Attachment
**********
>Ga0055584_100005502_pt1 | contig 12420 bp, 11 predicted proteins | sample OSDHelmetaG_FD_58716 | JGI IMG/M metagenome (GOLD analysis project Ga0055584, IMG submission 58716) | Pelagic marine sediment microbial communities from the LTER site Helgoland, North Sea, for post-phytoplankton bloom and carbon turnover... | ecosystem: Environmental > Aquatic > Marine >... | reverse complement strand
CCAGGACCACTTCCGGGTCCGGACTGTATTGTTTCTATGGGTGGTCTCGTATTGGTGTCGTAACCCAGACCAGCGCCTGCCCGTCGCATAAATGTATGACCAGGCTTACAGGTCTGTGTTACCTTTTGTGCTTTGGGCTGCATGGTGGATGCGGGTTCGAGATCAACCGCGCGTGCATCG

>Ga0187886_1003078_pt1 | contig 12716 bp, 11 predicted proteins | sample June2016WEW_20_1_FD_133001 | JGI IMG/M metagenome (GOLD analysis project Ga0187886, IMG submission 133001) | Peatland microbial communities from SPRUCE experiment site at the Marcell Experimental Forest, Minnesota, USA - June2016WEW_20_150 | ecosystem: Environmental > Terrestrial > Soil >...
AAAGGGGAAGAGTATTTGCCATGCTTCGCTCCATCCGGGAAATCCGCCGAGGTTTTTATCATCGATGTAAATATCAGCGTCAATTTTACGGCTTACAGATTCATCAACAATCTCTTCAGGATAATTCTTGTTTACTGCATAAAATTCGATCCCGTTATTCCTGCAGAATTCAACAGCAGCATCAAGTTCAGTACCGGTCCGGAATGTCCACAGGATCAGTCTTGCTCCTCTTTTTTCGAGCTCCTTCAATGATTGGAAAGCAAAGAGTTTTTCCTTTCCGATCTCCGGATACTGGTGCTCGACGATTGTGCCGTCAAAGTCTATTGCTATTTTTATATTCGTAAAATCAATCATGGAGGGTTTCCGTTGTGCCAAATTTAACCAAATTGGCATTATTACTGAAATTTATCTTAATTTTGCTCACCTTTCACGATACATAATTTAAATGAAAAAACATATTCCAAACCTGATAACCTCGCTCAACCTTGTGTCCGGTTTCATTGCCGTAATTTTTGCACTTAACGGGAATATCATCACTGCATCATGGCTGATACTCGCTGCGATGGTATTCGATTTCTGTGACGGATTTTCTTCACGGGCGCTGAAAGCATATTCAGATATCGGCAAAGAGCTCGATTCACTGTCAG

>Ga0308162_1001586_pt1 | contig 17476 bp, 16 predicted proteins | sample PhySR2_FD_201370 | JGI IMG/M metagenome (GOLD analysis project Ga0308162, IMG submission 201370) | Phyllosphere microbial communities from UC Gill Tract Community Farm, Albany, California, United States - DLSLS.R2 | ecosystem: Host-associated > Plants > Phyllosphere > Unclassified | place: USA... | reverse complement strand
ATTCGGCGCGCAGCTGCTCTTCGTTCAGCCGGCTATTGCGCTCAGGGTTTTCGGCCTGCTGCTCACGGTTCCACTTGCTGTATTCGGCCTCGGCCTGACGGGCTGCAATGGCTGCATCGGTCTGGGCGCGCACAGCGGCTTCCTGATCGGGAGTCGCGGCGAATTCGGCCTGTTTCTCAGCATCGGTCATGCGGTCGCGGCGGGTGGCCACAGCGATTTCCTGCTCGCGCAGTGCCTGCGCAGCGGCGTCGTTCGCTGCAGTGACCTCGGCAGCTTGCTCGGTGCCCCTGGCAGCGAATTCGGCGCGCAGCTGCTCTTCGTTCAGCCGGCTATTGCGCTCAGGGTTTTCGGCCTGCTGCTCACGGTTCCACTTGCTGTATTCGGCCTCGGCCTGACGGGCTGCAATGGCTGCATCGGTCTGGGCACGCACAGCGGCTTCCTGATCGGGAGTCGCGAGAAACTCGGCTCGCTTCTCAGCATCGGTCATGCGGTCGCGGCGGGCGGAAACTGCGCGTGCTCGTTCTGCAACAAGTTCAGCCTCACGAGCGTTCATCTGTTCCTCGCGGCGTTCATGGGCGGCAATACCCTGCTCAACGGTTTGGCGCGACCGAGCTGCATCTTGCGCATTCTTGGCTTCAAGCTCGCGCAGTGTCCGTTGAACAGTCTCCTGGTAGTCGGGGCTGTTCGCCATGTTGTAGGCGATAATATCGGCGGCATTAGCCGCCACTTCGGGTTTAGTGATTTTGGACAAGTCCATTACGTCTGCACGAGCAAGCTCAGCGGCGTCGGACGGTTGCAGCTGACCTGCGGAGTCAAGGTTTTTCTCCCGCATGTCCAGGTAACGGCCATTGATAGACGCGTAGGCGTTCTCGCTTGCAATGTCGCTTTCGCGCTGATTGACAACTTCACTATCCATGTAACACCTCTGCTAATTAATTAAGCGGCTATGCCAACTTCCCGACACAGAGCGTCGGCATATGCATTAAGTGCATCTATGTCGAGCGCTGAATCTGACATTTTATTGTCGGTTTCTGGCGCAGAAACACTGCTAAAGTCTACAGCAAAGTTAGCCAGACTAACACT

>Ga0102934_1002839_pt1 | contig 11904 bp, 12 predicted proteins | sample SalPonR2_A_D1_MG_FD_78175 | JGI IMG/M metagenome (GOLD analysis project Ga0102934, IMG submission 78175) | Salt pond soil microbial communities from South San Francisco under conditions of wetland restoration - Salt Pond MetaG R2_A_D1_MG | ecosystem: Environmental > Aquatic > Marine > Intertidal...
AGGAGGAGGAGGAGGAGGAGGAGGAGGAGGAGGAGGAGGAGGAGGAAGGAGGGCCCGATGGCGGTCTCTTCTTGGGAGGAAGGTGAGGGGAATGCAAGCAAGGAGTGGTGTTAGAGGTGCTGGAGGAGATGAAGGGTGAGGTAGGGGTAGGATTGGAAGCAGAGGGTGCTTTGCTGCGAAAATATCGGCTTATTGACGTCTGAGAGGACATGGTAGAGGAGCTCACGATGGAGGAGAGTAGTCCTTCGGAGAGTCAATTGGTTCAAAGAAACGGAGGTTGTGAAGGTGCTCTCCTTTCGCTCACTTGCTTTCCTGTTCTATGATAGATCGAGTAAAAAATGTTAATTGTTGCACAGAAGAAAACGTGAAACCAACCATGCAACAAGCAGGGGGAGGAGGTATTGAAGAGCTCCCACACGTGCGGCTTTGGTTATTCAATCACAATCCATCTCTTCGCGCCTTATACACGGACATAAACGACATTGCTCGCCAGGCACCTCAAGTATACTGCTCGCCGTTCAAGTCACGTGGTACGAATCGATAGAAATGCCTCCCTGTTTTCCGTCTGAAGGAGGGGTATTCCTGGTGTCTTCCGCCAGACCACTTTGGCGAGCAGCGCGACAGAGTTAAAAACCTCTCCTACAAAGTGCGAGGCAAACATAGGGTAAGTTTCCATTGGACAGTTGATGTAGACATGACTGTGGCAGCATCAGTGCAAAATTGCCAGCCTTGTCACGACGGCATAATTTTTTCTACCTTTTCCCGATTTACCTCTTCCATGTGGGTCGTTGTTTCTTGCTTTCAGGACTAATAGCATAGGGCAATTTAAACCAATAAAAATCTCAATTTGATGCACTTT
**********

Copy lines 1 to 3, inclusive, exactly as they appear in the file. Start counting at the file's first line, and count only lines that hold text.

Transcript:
>Ga0055584_100005502_pt1 | contig 12420 bp, 11 predicted proteins | sample OSDHelmetaG_FD_58716 | JGI IMG/M metagenome (GOLD analysis project Ga0055584, IMG submission 58716) | Pelagic marine sediment microbial communities from the LTER site Helgoland, North Sea, for post-phytoplankton bloom and carbon turnover... | ecosystem: Environmental > Aquatic > Marine >... | reverse complement strand
CCAGGACCACTTCCGGGTCCGGACTGTATTGTTTCTATGGGTGGTCTCGTATTGGTGTCGTAACCCAGACCAGCGCCTGCCCGTCGCATAAATGTATGACCAGGCTTACAGGTCTGTGTTACCTTTTGTGCTTTGGGCTGCATGGTGGATGCGGGTTCGAGATCAACCGCGCGTGCATCG

>Ga0187886_1003078_pt1 | contig 12716 bp, 11 predicted proteins | sample June2016WEW_20_1_FD_133001 | JGI IMG/M metagenome (GOLD analysis project Ga0187886, IMG submission 133001) | Peatland microbial communities from SPRUCE experiment site at the Marcell Experimental Forest, Minnesota, USA - June2016WEW_20_150 | ecosystem: Environmental > Terrestrial > Soil >...